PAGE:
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Fellow, The Parkmore Institute.
Doctoral Project: “Understanding Schizophrenia: Towards a Unified Biological and Psychodynamic
To be published in Psychoanalytic Social Work, in press (May2019).
As is well known, the field of psychiatry has, in the past four decades, become increasingly biological in its theoretical and practical orientation. Many of us, who value psychodynamic and humanistic approaches to mental disturbances, have become dismayed by the ways in which neuroscience has become idealized often driven by the profitability of the psychopharmacological industry. All too often, it seems that the patient, as an existential and spiritual entity, has become overlooked in the course of these developments. In this context, it is refreshing that a dedicated mental health practitioner, with his skill and expertise as a psychotherapist, should bring his thinking to bear on the ways that biological and psychodynamic approaches could and indeed should be integrated in relation to a diagnosis that involves so much human suffering, namely schizophrenia. Dr. Ruffalo has committed himself, as an advocate for psychodynamic therapy, to the teaching and supervision of other professionals, notably trainees in psychiatry. His Doctoral Project, which is soon to be published in a PEP-Web journal, presents his thinking on this topic and is a significant contribution to the sizeable literature on schizophrenia. His paper is an important and very readable piece of work that will be of great interest to every mental health practitioner who sees patients diagnosed as schizophrenic. Dr. Ruffalo’s Faculty Mentor for this project was Dr. Jerry Piven, and the Board of Directors offers both of them its congratulations.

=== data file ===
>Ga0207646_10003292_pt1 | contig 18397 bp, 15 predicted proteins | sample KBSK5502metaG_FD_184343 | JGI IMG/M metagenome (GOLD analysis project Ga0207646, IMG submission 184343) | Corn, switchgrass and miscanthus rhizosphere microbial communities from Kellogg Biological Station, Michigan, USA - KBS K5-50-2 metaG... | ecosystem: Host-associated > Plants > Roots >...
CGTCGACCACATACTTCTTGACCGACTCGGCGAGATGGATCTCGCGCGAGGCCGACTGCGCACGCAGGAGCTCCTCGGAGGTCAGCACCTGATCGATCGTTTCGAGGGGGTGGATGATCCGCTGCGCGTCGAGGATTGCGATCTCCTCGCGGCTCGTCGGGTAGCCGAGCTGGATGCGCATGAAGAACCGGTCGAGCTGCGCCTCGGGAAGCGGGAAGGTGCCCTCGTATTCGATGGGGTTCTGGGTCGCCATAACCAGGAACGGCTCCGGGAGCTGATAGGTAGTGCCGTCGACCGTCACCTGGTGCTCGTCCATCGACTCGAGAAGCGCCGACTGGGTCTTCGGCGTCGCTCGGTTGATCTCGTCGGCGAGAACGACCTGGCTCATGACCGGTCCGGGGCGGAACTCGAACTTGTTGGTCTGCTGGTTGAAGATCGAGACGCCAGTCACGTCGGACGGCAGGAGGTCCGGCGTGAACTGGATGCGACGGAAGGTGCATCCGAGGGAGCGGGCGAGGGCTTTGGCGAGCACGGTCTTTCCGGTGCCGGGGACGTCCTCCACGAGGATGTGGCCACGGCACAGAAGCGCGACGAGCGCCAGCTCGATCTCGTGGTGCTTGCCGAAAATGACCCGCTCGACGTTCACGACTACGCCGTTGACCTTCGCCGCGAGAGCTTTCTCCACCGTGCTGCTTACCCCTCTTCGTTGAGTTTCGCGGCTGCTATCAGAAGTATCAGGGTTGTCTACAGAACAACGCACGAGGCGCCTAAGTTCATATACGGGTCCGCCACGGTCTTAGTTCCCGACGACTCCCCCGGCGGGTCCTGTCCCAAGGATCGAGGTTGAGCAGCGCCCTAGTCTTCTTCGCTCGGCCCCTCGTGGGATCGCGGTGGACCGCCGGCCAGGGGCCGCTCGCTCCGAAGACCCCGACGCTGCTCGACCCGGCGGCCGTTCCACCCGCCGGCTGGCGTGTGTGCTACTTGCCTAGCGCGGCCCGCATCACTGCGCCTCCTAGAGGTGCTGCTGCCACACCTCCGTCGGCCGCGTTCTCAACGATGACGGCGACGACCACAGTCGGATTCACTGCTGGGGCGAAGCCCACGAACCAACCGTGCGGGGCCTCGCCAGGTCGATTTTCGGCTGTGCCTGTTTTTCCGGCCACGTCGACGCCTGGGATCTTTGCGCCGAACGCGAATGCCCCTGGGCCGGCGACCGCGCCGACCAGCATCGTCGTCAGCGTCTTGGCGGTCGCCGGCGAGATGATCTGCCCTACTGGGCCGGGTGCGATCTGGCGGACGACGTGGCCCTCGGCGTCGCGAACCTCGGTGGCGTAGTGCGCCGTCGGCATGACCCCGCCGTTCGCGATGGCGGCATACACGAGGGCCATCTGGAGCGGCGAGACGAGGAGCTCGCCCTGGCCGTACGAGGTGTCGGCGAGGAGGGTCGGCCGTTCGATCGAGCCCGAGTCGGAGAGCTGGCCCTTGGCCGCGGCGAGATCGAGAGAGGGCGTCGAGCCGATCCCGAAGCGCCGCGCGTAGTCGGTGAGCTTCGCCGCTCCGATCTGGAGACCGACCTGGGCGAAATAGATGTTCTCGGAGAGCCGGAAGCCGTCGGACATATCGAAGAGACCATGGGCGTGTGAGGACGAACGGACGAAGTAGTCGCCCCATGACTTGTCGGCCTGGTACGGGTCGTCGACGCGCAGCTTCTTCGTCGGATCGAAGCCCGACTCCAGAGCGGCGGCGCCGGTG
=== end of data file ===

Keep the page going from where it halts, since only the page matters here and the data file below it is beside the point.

Fellow, The Parkmore Institute.
Doctoral Project: “My Innovative Journey as a Therapist and Teacher of Mindfulness and Somatic Psychotherapy: The Development of the ‘HEART’ Approach to Human Relationships.”
It is an honour for the Parkmore Institute that Dr. Halko Weiss, one of the most internationally eminent teachers of body psychotherapy today, chose to seek recognition for his life’s work by submitting his Doctoral Project, which details his professional journey and his extensive, innovative and invaluable accomplishments in the field of mindfulness and body psychotherapy. Dr. Weiss came from the humanistic tradition of psychotherapy and was one of the first students of Ron Kurtz, the founder of the distinctive method of bodycentered psychotherapy that came to be known worldwide as Hakomi. Dr. Weiss’ contributions to this field have been nothing less that Herculean. Originally trained as a Clinical Psychologist, he has subsequently taught worldwide with many of his therapy students going on to become renowned teachers of body psychotherapy and mindfulness. Dr. Weiss has written extensively in German and English; for example, coediting not only the influential 2015 English edition of the Handbook of Body Psychotherapy and Somatic Psychology (North Atlantic Books), but also in the same year the seminal text, Hakomi MindfulnessCentered Somatic Psychotherapy: A Comprehensive Guide to Theory and Practice (Norton). He was cofounder of the Hakomi Institute in Colorado, and since then has gone on to develop the ‘HEART’ program. I can guarantee that those who read his Doctoral Project will find it an inspiring document as well as a provocative testimony to a great healer, who has devoted his life’s generosity to his craft.
The Parkmore Institute has offices in South Africa (Johannesburg, Gauteng) and the USA (Wilmington, Delaware). However, it is currently expanding and welcomes applications from prospective students, as well as potential Faculty and Fellows, from all parts of the world.